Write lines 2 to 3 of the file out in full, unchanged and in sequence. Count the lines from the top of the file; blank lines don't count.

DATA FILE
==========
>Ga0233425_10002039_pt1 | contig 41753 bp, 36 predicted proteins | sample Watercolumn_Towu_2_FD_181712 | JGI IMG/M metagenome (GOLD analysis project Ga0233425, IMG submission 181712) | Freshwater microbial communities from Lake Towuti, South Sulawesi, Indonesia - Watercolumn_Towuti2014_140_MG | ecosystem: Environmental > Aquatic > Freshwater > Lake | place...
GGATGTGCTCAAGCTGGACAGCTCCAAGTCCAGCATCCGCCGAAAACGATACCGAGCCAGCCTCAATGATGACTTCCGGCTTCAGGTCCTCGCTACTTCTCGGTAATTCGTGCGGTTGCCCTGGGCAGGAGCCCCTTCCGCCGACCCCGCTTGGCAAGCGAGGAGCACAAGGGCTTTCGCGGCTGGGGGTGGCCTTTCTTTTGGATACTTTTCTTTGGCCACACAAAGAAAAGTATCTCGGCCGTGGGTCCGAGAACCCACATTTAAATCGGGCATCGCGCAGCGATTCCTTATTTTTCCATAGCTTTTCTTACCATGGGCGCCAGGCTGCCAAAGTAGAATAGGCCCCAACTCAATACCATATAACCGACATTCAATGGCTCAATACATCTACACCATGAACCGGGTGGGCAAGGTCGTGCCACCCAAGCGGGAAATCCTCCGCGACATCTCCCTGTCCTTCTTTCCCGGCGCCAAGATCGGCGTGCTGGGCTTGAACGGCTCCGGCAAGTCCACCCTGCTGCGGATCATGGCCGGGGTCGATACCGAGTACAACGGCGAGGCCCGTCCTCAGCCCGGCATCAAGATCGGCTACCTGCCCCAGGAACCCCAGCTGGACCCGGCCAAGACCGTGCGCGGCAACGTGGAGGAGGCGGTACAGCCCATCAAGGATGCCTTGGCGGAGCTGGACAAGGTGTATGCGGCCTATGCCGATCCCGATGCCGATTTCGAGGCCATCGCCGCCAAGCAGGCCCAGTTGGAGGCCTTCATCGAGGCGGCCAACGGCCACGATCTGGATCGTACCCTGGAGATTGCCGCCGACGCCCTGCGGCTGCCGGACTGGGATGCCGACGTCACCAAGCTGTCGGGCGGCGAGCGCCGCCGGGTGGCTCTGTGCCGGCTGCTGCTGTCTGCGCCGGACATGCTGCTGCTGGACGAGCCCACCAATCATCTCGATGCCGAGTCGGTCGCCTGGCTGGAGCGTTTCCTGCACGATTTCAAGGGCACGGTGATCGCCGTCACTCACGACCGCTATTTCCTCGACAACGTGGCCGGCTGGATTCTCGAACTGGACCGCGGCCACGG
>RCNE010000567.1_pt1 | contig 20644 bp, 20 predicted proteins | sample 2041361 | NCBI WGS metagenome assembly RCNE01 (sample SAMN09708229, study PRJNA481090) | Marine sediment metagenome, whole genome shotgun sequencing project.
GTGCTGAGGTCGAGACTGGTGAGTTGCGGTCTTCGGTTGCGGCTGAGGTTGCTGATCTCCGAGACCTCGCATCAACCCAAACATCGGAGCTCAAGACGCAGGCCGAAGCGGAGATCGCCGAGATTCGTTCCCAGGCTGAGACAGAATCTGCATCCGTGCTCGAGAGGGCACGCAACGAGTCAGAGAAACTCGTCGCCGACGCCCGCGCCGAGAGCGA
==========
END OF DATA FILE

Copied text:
GGATGTGCTCAAGCTGGACAGCTCCAAGTCCAGCATCCGCCGAAAACGATACCGAGCCAGCCTCAATGATGACTTCCGGCTTCAGGTCCTCGCTACTTCTCGGTAATTCGTGCGGTTGCCCTGGGCAGGAGCCCCTTCCGCCGACCCCGCTTGGCAAGCGAGGAGCACAAGGGCTTTCGCGGCTGGGGGTGGCCTTTCTTTTGGATACTTTTCTTTGGCCACACAAAGAAAAGTATCTCGGCCGTGGGTCCGAGAACCCACATTTAAATCGGGCATCGCGCAGCGATTCCTTATTTTTCCATAGCTTTTCTTACCATGGGCGCCAGGCTGCCAAAGTAGAATAGGCCCCAACTCAATACCATATAACCGACATTCAATGGCTCAATACATCTACACCATGAACCGGGTGGGCAAGGTCGTGCCACCCAAGCGGGAAATCCTCCGCGACATCTCCCTGTCCTTCTTTCCCGGCGCCAAGATCGGCGTGCTGGGCTTGAACGGCTCCGGCAAGTCCACCCTGCTGCGGATCATGGCCGGGGTCGATACCGAGTACAACGGCGAGGCCCGTCCTCAGCCCGGCATCAAGATCGGCTACCTGCCCCAGGAACCCCAGCTGGACCCGGCCAAGACCGTGCGCGGCAACGTGGAGGAGGCGGTACAGCCCATCAAGGATGCCTTGGCGGAGCTGGACAAGGTGTATGCGGCCTATGCCGATCCCGATGCCGATTTCGAGGCCATCGCCGCCAAGCAGGCCCAGTTGGAGGCCTTCATCGAGGCGGCCAACGGCCACGATCTGGATCGTACCCTGGAGATTGCCGCCGACGCCCTGCGGCTGCCGGACTGGGATGCCGACGTCACCAAGCTGTCGGGCGGCGAGCGCCGCCGGGTGGCTCTGTGCCGGCTGCTGCTGTCTGCGCCGGACATGCTGCTGCTGGACGAGCCCACCAATCATCTCGATGCCGAGTCGGTCGCCTGGCTGGAGCGTTTCCTGCACGATTTCAAGGGCACGGTGATCGCCGTCACTCACGACCGCTATTTCCTCGACAACGTGGCCGGCTGGATTCTCGAACTGGACCGCGGCCACGG
>RCNE010000567.1_pt1 | contig 20644 bp, 20 predicted proteins | sample 2041361 | NCBI WGS metagenome assembly RCNE01 (sample SAMN09708229, study PRJNA481090) | Marine sediment metagenome, whole genome shotgun sequencing project.